Nature is an ecoterrorist!

A female-bodied friend of mine related to me something that happened to her the other day. She’d been waiting outside at the bus stop and one of her neighbors had come by; he had a friend with him. Apparently out of the blue, this neighbor turned to her and asked her, “You know how when a girl is raped the cops can tell because the vagina tears?”

My friend, understandably taken off-guard, responded, “Uh… sometimes…”

He insisted, repeating the question again. She repeated her response. Then, while he kept looking back at his friend, he explained that a neighbor of theirs had said one of their mutual friends had molested her. My friend’s neighbor didn’t believe her; his friend did.

“I wanted to tell them that they should believe her, because I’ve been there,” she told me later. My friend (who has given me her permission to post about this) has been raped before—but it was a “nice” rape, a father of a friend’s. He claimed that she’d “seduced” him, and… well. His wife told her that if my friend ever came near their house again, she’d call the police and have them arrest her.

No one believed her because she didn’t “act right.” She was punk in the first place, so “maybe it was some adolescent rebellion thing.” Or maybe she was just “a slut, you know how some cliques are.” And anyway, if he really did it, “why didn’t she go to the police? Why didn’t she tell someone?” Followed immediately, of course, by a parade of women saying that if they’d been raped, they would have gone to the police because, well, you can’t let them get away with it, now can you?

The neighbor kid didn’t know because she’d never told him. She got tired of being triggered every time she told someone because then they’d ask her those questions. She got tired of feeling like no one was on her side in the world, so she made a deliberate choice to not bring up the issue that would make her know they weren’t on her side.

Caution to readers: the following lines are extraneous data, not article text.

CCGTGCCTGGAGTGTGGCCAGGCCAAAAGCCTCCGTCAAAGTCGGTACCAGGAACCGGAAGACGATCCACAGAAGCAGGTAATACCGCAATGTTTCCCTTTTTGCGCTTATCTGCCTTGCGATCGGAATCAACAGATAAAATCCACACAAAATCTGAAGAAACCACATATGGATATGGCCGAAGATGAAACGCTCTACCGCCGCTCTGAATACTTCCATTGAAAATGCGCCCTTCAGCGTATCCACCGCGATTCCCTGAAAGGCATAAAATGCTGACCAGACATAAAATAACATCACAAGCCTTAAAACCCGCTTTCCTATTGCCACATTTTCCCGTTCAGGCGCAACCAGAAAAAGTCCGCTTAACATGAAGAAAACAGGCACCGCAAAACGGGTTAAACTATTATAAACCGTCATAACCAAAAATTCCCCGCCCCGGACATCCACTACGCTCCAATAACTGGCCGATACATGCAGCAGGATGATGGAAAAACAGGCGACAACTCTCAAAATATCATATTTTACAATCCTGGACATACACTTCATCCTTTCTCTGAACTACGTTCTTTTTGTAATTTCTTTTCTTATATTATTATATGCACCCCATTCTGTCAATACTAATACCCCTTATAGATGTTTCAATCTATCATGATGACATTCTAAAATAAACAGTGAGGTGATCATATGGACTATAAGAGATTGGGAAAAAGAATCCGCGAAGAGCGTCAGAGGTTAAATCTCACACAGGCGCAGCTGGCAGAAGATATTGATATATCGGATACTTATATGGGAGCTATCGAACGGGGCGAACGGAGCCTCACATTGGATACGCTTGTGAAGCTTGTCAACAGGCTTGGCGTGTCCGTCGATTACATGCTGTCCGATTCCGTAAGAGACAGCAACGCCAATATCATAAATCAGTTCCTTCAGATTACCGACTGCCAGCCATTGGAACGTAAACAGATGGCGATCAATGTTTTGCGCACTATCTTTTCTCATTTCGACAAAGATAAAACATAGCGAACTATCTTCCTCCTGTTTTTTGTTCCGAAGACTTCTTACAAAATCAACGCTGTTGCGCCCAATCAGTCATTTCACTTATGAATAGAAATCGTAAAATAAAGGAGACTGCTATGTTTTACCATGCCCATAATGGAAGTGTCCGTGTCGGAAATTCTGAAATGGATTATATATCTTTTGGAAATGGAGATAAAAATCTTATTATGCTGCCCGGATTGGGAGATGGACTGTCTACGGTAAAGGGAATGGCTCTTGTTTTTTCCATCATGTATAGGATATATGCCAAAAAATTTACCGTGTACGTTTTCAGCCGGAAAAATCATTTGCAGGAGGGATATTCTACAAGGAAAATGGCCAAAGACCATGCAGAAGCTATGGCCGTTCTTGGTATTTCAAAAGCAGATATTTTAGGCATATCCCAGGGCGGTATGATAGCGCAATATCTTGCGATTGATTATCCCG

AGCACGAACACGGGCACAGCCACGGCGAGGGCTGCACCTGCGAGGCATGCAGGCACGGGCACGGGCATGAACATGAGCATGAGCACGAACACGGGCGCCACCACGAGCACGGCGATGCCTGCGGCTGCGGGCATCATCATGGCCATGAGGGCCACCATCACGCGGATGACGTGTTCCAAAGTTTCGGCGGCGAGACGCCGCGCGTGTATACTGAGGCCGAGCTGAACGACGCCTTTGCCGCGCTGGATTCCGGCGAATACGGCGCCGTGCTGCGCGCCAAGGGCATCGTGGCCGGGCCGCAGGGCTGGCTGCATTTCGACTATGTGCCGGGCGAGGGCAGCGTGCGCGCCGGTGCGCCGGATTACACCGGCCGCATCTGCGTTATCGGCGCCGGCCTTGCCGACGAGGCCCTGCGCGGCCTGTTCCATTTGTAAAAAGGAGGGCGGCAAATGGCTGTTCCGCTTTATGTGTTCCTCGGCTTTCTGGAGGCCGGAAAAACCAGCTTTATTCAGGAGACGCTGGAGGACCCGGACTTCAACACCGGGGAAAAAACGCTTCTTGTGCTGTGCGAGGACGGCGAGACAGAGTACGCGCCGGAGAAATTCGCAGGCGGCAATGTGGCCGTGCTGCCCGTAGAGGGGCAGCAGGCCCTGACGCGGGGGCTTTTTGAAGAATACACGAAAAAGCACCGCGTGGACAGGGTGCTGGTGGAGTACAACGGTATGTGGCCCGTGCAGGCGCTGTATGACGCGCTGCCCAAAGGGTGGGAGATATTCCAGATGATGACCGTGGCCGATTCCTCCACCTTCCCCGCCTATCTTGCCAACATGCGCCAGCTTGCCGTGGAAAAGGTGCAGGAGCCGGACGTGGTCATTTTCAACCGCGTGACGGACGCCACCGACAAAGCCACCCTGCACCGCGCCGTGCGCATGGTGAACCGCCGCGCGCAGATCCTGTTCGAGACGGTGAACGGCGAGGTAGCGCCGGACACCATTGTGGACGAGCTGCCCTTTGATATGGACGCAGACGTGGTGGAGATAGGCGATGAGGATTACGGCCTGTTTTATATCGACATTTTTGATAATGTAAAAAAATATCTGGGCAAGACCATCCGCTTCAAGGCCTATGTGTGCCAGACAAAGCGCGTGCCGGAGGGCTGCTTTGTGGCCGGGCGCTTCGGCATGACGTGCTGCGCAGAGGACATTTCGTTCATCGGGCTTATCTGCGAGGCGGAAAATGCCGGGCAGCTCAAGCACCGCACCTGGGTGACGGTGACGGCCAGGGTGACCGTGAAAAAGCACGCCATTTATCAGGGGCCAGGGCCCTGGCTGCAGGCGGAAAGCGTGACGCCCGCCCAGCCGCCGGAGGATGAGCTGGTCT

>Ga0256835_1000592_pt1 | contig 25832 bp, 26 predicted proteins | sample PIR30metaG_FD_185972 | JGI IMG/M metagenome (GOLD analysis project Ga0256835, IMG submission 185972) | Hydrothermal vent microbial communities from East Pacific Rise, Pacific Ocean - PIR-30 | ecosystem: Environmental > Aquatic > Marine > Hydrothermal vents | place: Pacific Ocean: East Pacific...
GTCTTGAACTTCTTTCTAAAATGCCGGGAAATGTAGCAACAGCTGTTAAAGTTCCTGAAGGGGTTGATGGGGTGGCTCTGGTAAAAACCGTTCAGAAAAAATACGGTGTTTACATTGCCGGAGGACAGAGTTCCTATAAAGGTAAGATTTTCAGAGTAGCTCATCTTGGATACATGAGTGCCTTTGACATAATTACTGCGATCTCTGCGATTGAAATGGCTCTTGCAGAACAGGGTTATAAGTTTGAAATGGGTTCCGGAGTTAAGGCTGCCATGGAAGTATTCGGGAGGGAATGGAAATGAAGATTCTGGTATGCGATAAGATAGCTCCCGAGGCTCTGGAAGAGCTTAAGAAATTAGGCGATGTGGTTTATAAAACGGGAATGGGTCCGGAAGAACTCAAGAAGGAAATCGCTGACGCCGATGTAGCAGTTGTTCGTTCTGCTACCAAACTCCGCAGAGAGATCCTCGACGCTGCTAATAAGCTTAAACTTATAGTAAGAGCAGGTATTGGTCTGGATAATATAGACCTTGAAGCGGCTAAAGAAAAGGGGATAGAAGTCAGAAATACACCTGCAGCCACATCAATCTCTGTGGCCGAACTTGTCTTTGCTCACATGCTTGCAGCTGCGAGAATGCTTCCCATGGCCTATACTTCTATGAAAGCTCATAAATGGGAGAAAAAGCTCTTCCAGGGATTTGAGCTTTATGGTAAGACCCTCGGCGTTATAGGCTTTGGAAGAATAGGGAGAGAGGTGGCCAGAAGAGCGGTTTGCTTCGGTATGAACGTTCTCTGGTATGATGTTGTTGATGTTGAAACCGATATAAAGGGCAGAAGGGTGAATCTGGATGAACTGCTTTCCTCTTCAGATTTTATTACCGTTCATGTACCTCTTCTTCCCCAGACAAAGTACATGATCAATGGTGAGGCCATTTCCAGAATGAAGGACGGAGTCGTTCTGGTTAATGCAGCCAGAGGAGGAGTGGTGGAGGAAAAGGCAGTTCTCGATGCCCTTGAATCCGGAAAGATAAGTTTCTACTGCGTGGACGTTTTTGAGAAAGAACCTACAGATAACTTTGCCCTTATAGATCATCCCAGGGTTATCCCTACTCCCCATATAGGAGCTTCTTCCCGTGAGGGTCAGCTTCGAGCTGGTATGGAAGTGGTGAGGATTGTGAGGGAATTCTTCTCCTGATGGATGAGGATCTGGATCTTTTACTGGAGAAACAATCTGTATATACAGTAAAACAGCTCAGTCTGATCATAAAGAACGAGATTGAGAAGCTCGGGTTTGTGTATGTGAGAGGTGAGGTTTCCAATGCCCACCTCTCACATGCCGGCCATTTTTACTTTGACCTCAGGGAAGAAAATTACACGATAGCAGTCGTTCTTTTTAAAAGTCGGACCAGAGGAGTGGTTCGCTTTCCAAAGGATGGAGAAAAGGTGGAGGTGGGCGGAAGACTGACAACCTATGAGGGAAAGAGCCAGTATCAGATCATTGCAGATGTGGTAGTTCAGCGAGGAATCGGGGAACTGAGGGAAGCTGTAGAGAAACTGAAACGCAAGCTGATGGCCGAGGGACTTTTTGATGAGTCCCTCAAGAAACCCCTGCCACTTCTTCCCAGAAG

“I figured it was a bad idea to like, go up to ask ‘Hey, are you really my friend or not?’ Because I never like the answer.”

What was worse was that her neighbor was asking her because she was female-bodied: he was trying to see if she bought into rape culture, if he could use her as leverage against other women. He was using her to cover his dick.

She told me it made her feel like he was violating her again by using her as a tool to dismiss someone else’s violation. “Basically,” she said, “you know how Carol Adams talked about the experience of rape victims being just, made into meat? Like objects? That doesn’t stop. We’re all just meat if some guy wants to use us that way.”

And it was an excuse to say that she wasn’t really being made into meat—she was just “crazy.” It was a bad excuse, but the flimsiest of lies will be seen as true if they defend rape culture.

Both of us know that checking for vaginal damage is in fact very rare, and largely occurs on Law & Order SVU, not in real life, a lot like the rape victim balled up in the corner crying. It’s an insidious form of rape culture: a “real victim” stereotype. No True Rape Victim goes out at night, or doesn’t starve herself to death afterwards, or doesn’t try to scrub off her skin in the shower. You think that trauma is something that makes you stop dead and just cry endlessly in the shower.

Me? I kept going to school; I kept functioning; I barely knew I hurt at all. Because my trauma was emotional, not physical, because I didn’t have bruises and broken bones, no one ever said something was wrong so I just thought it was… normal. And it was normal, to me: I barely existed. I didn’t feel hurt and I didn’t feel anything else, except an occasional thin wisp of amusement. Your body and mind is not meant to deal with ongoing suffering.

My friend said the same thing. “I just stopped feeling anything at all. No one wanted to see those feelings, anyway. I felt like I was intruding into someplace I hadn’t been invited if I got sad or angry or upset.” She said she became more like a robot than a living thing.